She looked at the vaguely familiar temples from her childhood surrounding Her on all sides, their terraces stacked towards the sky. Temples risen from the ground with a clean symmetry straight through the middle, reaching a consummation at the tip of the gajurs all pointed upwards. Then over to the hills with their own carved terraces stacked upwards before being overwhelmed by the natural contour of the hills, also tapering upwards. All  around Her a symphony of symbols rising, pointing up, urging mortals towards a meaning. But what? Lingering on the gajurs, She imagined them as inverted purna kalashas, containers of amrit, of Soma itself, collected from the heavens. By inverting them, the temple artisans perhaps wanted Soma to spill down to earth, through the temple sanctum. But Soma is myth. What does spill down every year from the heavens is rain… Rain brings life. Could Soma be… Did the artisans know?

    The tug at Her consciousness now intense, almost painful without being so. She still did not understand but the answer welled within. But… what is that? On the struts supporting those roofs: man and woman coupled. Two men pleasuring a woman. Man and animal… in a temple?

    Suddenly, a long thin bamboo tube appeared from the mouth of Swet Bhairab. The crowd now in complete frenzy blended into a flurry of bodies and roars. Liquid gushed down freely from the tube into welcome mouths reaching out from the whirlydirvy  of humanity.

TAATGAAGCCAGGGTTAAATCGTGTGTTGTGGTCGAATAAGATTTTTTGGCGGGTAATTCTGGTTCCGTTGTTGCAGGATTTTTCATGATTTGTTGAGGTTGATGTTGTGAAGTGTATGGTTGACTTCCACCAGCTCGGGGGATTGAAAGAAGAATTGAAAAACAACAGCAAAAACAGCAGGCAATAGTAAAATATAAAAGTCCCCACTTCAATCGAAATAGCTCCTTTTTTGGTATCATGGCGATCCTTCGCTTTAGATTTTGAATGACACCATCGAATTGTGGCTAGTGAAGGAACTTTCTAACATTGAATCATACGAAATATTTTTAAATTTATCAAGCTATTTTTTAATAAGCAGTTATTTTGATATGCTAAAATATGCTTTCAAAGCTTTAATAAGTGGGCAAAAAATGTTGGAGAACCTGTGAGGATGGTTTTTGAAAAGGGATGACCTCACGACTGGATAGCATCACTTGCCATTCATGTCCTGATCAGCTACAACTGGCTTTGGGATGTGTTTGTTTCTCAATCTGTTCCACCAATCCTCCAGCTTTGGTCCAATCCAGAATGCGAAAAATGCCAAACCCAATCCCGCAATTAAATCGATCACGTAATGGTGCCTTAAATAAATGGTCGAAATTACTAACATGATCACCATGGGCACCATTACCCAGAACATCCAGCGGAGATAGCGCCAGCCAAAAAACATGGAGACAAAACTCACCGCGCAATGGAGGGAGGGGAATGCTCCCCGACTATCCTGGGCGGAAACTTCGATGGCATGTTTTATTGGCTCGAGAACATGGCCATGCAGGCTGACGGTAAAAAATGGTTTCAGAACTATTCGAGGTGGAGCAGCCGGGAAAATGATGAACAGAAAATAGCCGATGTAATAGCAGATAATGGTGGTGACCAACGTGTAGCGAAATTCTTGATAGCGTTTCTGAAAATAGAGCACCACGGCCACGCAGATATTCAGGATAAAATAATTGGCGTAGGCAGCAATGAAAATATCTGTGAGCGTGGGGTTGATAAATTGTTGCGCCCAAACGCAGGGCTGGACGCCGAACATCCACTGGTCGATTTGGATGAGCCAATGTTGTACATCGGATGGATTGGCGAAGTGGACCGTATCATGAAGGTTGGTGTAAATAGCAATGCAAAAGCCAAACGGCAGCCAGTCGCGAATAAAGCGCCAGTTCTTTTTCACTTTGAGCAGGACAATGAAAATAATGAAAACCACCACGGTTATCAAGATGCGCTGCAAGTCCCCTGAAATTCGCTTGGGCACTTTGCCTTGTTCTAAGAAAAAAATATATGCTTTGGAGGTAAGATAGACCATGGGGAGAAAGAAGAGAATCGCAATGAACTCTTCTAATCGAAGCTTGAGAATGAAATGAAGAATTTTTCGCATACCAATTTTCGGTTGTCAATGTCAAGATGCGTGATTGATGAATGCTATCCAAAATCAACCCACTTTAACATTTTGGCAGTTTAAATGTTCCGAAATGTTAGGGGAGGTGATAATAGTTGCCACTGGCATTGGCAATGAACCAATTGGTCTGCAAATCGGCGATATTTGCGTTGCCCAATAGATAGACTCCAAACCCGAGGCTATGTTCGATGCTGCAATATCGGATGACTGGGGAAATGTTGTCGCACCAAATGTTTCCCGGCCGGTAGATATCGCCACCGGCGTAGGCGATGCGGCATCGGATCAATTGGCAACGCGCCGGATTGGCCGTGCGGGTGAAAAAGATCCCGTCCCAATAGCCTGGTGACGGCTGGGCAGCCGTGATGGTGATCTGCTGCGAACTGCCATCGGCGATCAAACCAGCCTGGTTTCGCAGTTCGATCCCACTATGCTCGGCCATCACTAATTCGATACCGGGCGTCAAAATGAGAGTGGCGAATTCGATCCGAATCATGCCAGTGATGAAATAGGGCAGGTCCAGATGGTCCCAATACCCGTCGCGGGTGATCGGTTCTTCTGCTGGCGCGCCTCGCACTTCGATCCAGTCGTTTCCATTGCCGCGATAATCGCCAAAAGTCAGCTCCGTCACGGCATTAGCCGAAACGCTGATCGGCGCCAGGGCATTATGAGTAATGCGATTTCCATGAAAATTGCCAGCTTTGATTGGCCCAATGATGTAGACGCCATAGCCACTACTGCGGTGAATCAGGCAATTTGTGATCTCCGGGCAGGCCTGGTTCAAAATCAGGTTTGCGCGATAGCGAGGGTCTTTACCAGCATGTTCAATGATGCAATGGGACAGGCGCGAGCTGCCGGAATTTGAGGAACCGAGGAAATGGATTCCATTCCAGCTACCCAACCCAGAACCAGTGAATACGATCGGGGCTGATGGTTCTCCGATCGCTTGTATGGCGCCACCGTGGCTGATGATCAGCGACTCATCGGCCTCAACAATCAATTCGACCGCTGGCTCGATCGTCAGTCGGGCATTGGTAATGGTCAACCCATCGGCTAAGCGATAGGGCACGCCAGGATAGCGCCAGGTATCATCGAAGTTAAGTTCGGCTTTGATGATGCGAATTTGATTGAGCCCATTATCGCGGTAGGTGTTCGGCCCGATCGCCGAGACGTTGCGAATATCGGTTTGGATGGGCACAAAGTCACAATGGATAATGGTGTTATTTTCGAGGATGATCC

Yes, Soma is water is wine is all.

    Again, She looked up at the yahsim pole, brought Her palms together above Her head. Namaskaar. The nerves at the tips of Her fingers tingled in union with their mates on the other… hand.

    She was ready.

    She let go of Her mind.

    She floated up the pole, towards the sky. Higher and higher into the heavens. Upward. Backward in time. Inward. Beyond Yangal and Yambu, which fused into one, then to none. Beyond Buddha and now even beyond Shiva. Beyond male and female. She was blessed with a darshan of Ardhanariswara. Yab and Yum in tight coupling. Now further up. 

    Further back.

    Further in.

    Beyond me and you. Beyond the living and the dead. Further beyond, back towards the very beginning passing Brahma, Vishnu, Maheswar.

    Beyond bhur bhuwah swa, the first words. Beyond Prajapati’s desire, and then beyond the first thought. She became the golden egg, undivided. She became the doe at Dawn, Usha. She became The Archer, Pashupati himself in his old guise of Rudra, advancing furtively towards Prajapati with bow and arrow, trying to stop the cosmic violation that was about to transpire. Rudra shot his arrow. It pierced Prajapati. The arrow caused an effusion of seed from Prajapati. The arrow caused time to flow, forward. At this cosmic moment, She had a choice: go forward and become the doe again, the Dawn of this universe. Or go back. She chose to go back. She became Prajapati. Further back. Further in.

    She went beyond ॐ. 

    She suddenly felt an eternal stillness. She had arrived at the Uncreate.

    The nothingness that does not negate. The emptiness that is not meaningless. The void that is utter eternal throbbing peace.

    At that moment, She became That.

    तत् त्वम् असि.

    ∫∫∫

    No Time
    Brahma